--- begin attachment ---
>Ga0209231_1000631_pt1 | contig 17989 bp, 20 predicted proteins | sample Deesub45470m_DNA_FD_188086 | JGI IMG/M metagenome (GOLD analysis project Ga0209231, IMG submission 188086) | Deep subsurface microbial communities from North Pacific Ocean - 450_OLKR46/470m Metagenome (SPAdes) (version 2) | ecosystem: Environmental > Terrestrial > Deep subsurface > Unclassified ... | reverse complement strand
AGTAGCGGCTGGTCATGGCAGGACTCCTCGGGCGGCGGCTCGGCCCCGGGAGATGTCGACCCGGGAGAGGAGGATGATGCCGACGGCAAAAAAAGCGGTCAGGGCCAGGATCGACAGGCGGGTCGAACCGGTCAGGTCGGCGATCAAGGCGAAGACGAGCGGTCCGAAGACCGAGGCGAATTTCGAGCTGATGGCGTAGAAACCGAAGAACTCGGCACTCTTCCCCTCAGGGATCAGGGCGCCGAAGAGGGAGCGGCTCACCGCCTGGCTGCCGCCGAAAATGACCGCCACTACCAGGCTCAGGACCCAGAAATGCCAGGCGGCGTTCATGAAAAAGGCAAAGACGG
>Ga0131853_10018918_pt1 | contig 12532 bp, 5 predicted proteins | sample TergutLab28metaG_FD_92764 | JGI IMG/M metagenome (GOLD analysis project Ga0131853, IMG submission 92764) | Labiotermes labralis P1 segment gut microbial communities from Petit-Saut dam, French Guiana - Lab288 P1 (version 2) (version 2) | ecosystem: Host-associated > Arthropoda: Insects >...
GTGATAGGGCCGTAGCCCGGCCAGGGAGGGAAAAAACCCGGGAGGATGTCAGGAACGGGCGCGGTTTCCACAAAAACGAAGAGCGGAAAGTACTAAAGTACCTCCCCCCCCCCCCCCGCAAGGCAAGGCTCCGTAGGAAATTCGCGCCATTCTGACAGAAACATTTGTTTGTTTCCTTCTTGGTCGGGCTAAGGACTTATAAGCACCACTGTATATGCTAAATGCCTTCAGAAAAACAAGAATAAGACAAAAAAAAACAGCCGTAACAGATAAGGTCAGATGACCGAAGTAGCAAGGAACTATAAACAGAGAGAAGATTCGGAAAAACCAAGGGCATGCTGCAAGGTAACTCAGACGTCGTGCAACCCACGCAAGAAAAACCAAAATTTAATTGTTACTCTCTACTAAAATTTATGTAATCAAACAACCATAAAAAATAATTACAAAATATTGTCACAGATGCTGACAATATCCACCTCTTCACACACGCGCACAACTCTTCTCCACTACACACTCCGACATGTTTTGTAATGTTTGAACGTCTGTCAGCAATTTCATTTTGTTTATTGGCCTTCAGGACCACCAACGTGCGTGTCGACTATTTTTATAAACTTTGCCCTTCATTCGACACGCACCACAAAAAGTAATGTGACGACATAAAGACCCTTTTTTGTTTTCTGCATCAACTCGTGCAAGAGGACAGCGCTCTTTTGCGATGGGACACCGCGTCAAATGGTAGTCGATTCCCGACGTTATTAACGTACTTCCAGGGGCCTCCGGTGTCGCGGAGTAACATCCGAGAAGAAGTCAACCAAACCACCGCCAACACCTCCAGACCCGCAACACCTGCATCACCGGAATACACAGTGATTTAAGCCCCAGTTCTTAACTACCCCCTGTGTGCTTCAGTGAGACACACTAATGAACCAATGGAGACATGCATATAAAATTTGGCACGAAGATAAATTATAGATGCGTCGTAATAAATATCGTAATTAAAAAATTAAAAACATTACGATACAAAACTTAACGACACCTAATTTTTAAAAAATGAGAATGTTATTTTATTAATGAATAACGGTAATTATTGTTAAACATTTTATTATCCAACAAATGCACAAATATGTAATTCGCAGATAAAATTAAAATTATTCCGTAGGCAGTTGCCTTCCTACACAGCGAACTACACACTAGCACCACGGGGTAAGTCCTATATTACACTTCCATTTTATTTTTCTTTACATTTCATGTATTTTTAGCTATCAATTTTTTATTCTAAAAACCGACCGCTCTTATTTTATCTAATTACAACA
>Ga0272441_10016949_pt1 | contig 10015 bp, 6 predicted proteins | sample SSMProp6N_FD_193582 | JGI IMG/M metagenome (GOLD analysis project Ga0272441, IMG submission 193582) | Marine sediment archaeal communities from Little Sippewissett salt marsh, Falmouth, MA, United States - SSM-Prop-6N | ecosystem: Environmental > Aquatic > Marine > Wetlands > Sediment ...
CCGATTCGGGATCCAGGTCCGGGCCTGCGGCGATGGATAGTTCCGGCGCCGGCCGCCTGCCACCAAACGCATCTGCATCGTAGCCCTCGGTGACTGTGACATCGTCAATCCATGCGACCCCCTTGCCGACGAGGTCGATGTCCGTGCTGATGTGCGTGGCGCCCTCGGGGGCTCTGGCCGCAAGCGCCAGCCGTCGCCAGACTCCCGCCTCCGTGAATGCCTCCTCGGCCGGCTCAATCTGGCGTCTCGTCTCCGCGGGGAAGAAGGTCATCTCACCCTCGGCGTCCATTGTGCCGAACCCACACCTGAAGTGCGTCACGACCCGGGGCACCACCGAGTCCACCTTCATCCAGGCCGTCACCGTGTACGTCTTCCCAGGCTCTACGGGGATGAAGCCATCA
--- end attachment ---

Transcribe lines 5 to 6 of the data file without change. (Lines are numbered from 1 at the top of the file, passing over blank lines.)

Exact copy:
>Ga0272441_10016949_pt1 | contig 10015 bp, 6 predicted proteins | sample SSMProp6N_FD_193582 | JGI IMG/M metagenome (GOLD analysis project Ga0272441, IMG submission 193582) | Marine sediment archaeal communities from Little Sippewissett salt marsh, Falmouth, MA, United States - SSM-Prop-6N | ecosystem: Environmental > Aquatic > Marine > Wetlands > Sediment ...
CCGATTCGGGATCCAGGTCCGGGCCTGCGGCGATGGATAGTTCCGGCGCCGGCCGCCTGCCACCAAACGCATCTGCATCGTAGCCCTCGGTGACTGTGACATCGTCAATCCATGCGACCCCCTTGCCGACGAGGTCGATGTCCGTGCTGATGTGCGTGGCGCCCTCGGGGGCTCTGGCCGCAAGCGCCAGCCGTCGCCAGACTCCCGCCTCCGTGAATGCCTCCTCGGCCGGCTCAATCTGGCGTCTCGTCTCCGCGGGGAAGAAGGTCATCTCACCCTCGGCGTCCATTGTGCCGAACCCACACCTGAAGTGCGTCACGACCCGGGGCACCACCGAGTCCACCTTCATCCAGGCCGTCACCGTGTACGTCTTCCCAGGCTCTACGGGGATGAAGCCATCA